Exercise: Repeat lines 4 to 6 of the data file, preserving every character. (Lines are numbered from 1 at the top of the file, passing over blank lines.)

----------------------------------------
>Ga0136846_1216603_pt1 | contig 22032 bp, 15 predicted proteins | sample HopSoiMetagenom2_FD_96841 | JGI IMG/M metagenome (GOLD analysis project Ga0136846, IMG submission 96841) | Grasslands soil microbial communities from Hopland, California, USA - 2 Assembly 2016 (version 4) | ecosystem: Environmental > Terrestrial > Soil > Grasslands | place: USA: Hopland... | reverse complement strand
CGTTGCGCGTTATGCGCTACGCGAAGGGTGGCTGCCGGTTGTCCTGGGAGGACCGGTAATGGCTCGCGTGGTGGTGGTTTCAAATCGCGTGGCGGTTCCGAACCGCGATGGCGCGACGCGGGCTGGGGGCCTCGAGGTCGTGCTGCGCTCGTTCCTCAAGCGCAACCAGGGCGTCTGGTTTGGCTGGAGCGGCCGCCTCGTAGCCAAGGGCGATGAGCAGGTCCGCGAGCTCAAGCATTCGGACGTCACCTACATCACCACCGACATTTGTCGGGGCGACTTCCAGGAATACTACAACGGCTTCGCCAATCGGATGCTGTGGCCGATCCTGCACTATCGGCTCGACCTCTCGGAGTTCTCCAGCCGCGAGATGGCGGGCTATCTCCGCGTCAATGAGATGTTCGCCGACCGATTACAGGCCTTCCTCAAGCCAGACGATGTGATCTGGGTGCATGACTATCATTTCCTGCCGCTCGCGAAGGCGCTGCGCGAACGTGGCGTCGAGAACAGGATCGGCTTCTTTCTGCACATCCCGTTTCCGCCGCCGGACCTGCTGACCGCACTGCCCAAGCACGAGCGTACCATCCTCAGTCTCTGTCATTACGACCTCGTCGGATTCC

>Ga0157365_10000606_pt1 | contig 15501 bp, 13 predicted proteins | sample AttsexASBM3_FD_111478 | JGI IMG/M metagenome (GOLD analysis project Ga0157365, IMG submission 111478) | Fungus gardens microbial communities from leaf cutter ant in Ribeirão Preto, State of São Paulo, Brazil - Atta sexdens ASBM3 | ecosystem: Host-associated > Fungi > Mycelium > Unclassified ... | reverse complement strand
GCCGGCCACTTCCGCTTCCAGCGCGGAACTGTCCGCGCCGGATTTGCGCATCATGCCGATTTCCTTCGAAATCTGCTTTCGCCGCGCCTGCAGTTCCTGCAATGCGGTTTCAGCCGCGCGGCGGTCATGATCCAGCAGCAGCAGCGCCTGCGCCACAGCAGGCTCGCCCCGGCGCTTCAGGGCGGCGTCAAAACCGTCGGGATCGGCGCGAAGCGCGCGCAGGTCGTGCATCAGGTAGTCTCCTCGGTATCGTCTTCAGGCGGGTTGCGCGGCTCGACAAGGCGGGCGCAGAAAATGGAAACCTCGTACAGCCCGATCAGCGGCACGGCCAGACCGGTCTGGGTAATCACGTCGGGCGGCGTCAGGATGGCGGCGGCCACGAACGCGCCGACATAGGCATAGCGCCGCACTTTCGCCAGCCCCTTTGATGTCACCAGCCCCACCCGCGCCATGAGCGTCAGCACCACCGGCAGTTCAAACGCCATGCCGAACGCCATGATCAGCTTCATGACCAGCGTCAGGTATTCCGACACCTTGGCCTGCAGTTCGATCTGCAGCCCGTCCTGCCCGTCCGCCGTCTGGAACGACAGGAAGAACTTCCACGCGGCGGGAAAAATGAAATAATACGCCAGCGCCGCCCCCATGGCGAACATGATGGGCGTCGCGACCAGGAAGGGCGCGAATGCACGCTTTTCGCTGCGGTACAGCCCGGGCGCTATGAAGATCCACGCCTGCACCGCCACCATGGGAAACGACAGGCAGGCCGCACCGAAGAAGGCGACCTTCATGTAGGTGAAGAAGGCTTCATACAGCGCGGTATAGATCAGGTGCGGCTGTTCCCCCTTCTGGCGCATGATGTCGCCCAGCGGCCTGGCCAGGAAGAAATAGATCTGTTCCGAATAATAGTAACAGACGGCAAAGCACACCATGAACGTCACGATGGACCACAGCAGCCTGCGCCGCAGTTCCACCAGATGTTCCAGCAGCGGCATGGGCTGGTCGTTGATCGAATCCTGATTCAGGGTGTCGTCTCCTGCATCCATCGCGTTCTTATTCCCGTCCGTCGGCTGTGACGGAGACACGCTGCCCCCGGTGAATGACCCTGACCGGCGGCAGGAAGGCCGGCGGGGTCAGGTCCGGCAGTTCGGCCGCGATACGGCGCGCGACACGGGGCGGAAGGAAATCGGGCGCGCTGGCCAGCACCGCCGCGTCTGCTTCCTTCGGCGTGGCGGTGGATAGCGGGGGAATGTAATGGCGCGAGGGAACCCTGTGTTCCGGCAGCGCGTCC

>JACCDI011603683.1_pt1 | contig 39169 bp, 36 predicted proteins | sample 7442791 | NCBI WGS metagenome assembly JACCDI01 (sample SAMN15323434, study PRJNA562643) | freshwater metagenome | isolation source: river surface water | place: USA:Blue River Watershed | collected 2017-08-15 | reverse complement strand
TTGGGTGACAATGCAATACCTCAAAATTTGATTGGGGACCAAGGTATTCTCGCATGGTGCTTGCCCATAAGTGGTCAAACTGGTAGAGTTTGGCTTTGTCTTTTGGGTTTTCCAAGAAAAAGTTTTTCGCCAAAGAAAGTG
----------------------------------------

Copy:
GCCGGCCACTTCCGCTTCCAGCGCGGAACTGTCCGCGCCGGATTTGCGCATCATGCCGATTTCCTTCGAAATCTGCTTTCGCCGCGCCTGCAGTTCCTGCAATGCGGTTTCAGCCGCGCGGCGGTCATGATCCAGCAGCAGCAGCGCCTGCGCCACAGCAGGCTCGCCCCGGCGCTTCAGGGCGGCGTCAAAACCGTCGGGATCGGCGCGAAGCGCGCGCAGGTCGTGCATCAGGTAGTCTCCTCGGTATCGTCTTCAGGCGGGTTGCGCGGCTCGACAAGGCGGGCGCAGAAAATGGAAACCTCGTACAGCCCGATCAGCGGCACGGCCAGACCGGTCTGGGTAATCACGTCGGGCGGCGTCAGGATGGCGGCGGCCACGAACGCGCCGACATAGGCATAGCGCCGCACTTTCGCCAGCCCCTTTGATGTCACCAGCCCCACCCGCGCCATGAGCGTCAGCACCACCGGCAGTTCAAACGCCATGCCGAACGCCATGATCAGCTTCATGACCAGCGTCAGGTATTCCGACACCTTGGCCTGCAGTTCGATCTGCAGCCCGTCCTGCCCGTCCGCCGTCTGGAACGACAGGAAGAACTTCCACGCGGCGGGAAAAATGAAATAATACGCCAGCGCCGCCCCCATGGCGAACATGATGGGCGTCGCGACCAGGAAGGGCGCGAATGCACGCTTTTCGCTGCGGTACAGCCCGGGCGCTATGAAGATCCACGCCTGCACCGCCACCATGGGAAACGACAGGCAGGCCGCACCGAAGAAGGCGACCTTCATGTAGGTGAAGAAGGCTTCATACAGCGCGGTATAGATCAGGTGCGGCTGTTCCCCCTTCTGGCGCATGATGTCGCCCAGCGGCCTGGCCAGGAAGAAATAGATCTGTTCCGAATAATAGTAACAGACGGCAAAGCACACCATGAACGTCACGATGGACCACAGCAGCCTGCGCCGCAGTTCCACCAGATGTTCCAGCAGCGGCATGGGCTGGTCGTTGATCGAATCCTGATTCAGGGTGTCGTCTCCTGCATCCATCGCGTTCTTATTCCCGTCCGTCGGCTGTGACGGAGACACGCTGCCCCCGGTGAATGACCCTGACCGGCGGCAGGAAGGCCGGCGGGGTCAGGTCCGGCAGTTCGGCCGCGATACGGCGCGCGACACGGGGCGGAAGGAAATCGGGCGCGCTGGCCAGCACCGCCGCGTCTGCTTCCTTCGGCGTGGCGGTGGATAGCGGGGGAATGTAATGGCGCGAGGGAACCCTGTGTTCCGGCAGCGCGTCC

>JACCDI011603683.1_pt1 | contig 39169 bp, 36 predicted proteins | sample 7442791 | NCBI WGS metagenome assembly JACCDI01 (sample SAMN15323434, study PRJNA562643) | freshwater metagenome | isolation source: river surface water | place: USA:Blue River Watershed | collected 2017-08-15 | reverse complement strand
TTGGGTGACAATGCAATACCTCAAAATTTGATTGGGGACCAAGGTATTCTCGCATGGTGCTTGCCCATAAGTGGTCAAACTGGTAGAGTTTGGCTTTGTCTTTTGGGTTTTCCAAGAAAAAGTTTTTCGCCAAAGAAAGTG